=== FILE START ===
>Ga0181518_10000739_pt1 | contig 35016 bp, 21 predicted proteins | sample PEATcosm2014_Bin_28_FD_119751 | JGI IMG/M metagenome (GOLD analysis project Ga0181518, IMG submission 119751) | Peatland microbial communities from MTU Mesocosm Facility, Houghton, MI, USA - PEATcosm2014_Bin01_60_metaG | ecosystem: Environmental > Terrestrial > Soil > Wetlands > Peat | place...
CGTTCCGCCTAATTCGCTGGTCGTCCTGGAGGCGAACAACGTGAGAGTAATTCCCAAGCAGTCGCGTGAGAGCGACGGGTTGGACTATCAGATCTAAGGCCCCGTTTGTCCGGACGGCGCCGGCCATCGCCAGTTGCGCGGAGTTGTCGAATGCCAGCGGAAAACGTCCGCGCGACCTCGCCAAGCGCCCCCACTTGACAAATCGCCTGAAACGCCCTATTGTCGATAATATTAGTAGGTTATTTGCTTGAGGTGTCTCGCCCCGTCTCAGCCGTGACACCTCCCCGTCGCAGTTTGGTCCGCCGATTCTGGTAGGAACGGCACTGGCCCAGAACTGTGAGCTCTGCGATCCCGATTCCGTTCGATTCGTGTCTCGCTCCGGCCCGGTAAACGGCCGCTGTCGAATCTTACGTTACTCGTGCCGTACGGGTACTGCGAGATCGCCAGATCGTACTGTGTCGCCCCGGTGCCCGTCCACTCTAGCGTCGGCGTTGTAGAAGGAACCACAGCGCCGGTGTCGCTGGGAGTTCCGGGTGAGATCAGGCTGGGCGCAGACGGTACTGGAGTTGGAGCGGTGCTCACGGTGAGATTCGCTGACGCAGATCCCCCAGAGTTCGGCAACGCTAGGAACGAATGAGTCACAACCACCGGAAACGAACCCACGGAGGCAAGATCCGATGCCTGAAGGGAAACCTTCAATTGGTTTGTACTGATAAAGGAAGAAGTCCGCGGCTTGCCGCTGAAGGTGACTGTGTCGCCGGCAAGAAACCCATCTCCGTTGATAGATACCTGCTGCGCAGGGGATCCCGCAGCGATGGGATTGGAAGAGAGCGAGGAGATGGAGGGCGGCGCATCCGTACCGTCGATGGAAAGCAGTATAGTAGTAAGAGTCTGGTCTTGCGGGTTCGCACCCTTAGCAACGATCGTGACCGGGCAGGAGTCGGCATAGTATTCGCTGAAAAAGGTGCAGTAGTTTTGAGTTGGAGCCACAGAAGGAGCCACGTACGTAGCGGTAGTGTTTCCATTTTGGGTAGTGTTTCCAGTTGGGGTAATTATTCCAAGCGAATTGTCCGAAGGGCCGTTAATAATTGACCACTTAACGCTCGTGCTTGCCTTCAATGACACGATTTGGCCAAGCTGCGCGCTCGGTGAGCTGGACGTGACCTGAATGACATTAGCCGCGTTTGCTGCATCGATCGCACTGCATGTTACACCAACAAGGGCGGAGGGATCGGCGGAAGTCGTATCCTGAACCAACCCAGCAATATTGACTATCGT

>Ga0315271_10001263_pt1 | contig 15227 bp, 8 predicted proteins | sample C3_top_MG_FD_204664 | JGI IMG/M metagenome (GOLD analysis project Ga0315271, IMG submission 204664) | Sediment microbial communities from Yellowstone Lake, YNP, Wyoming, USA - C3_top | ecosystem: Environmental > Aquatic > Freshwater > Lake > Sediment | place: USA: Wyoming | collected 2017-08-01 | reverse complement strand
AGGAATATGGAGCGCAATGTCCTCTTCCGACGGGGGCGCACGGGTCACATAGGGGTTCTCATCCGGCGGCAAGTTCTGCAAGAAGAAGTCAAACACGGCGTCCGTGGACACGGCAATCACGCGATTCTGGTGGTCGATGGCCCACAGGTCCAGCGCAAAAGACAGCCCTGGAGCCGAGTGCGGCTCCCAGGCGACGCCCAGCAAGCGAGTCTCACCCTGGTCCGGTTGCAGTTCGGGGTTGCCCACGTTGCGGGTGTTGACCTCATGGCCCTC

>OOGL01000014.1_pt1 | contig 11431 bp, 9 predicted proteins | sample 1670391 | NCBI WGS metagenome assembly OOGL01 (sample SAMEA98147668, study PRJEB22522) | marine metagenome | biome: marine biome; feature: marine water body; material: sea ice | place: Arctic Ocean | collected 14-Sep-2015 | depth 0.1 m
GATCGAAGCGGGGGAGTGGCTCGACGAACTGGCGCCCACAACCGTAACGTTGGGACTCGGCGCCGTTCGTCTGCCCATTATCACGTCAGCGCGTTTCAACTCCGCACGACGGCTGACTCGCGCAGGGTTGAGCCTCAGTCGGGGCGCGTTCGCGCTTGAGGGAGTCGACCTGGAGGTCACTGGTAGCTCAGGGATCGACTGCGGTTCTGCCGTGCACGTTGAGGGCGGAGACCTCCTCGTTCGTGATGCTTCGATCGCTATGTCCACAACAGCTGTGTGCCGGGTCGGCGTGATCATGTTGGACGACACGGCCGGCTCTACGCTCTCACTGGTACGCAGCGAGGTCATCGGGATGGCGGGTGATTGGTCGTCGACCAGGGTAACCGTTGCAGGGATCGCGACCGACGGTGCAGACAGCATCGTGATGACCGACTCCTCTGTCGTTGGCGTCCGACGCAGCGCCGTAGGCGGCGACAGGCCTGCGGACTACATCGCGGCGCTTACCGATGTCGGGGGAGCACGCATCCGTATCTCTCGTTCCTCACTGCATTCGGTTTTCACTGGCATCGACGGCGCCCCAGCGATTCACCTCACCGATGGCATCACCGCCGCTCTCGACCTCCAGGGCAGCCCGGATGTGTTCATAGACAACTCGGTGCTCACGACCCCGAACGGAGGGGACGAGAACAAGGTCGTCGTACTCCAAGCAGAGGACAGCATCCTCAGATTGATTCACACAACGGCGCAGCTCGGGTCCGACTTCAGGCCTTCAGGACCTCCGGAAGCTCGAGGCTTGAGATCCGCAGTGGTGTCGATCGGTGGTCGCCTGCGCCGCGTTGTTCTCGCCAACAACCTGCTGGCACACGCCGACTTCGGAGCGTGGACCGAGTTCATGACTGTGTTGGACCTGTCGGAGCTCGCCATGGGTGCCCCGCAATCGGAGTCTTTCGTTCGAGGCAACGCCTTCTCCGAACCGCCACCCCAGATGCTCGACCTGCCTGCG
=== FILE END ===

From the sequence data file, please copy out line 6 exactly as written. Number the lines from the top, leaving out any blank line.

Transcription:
GATCGAAGCGGGGGAGTGGCTCGACGAACTGGCGCCCACAACCGTAACGTTGGGACTCGGCGCCGTTCGTCTGCCCATTATCACGTCAGCGCGTTTCAACTCCGCACGACGGCTGACTCGCGCAGGGTTGAGCCTCAGTCGGGGCGCGTTCGCGCTTGAGGGAGTCGACCTGGAGGTCACTGGTAGCTCAGGGATCGACTGCGGTTCTGCCGTGCACGTTGAGGGCGGAGACCTCCTCGTTCGTGATGCTTCGATCGCTATGTCCACAACAGCTGTGTGCCGGGTCGGCGTGATCATGTTGGACGACACGGCCGGCTCTACGCTCTCACTGGTACGCAGCGAGGTCATCGGGATGGCGGGTGATTGGTCGTCGACCAGGGTAACCGTTGCAGGGATCGCGACCGACGGTGCAGACAGCATCGTGATGACCGACTCCTCTGTCGTTGGCGTCCGACGCAGCGCCGTAGGCGGCGACAGGCCTGCGGACTACATCGCGGCGCTTACCGATGTCGGGGGAGCACGCATCCGTATCTCTCGTTCCTCACTGCATTCGGTTTTCACTGGCATCGACGGCGCCCCAGCGATTCACCTCACCGATGGCATCACCGCCGCTCTCGACCTCCAGGGCAGCCCGGATGTGTTCATAGACAACTCGGTGCTCACGACCCCGAACGGAGGGGACGAGAACAAGGTCGTCGTACTCCAAGCAGAGGACAGCATCCTCAGATTGATTCACACAACGGCGCAGCTCGGGTCCGACTTCAGGCCTTCAGGACCTCCGGAAGCTCGAGGCTTGAGATCCGCAGTGGTGTCGATCGGTGGTCGCCTGCGCCGCGTTGTTCTCGCCAACAACCTGCTGGCACACGCCGACTTCGGAGCGTGGACCGAGTTCATGACTGTGTTGGACCTGTCGGAGCTCGCCATGGGTGCCCCGCAATCGGAGTCTTTCGTTCGAGGCAACGCCTTCTCCGAACCGCCACCCCAGATGCTCGACCTGCCTGCG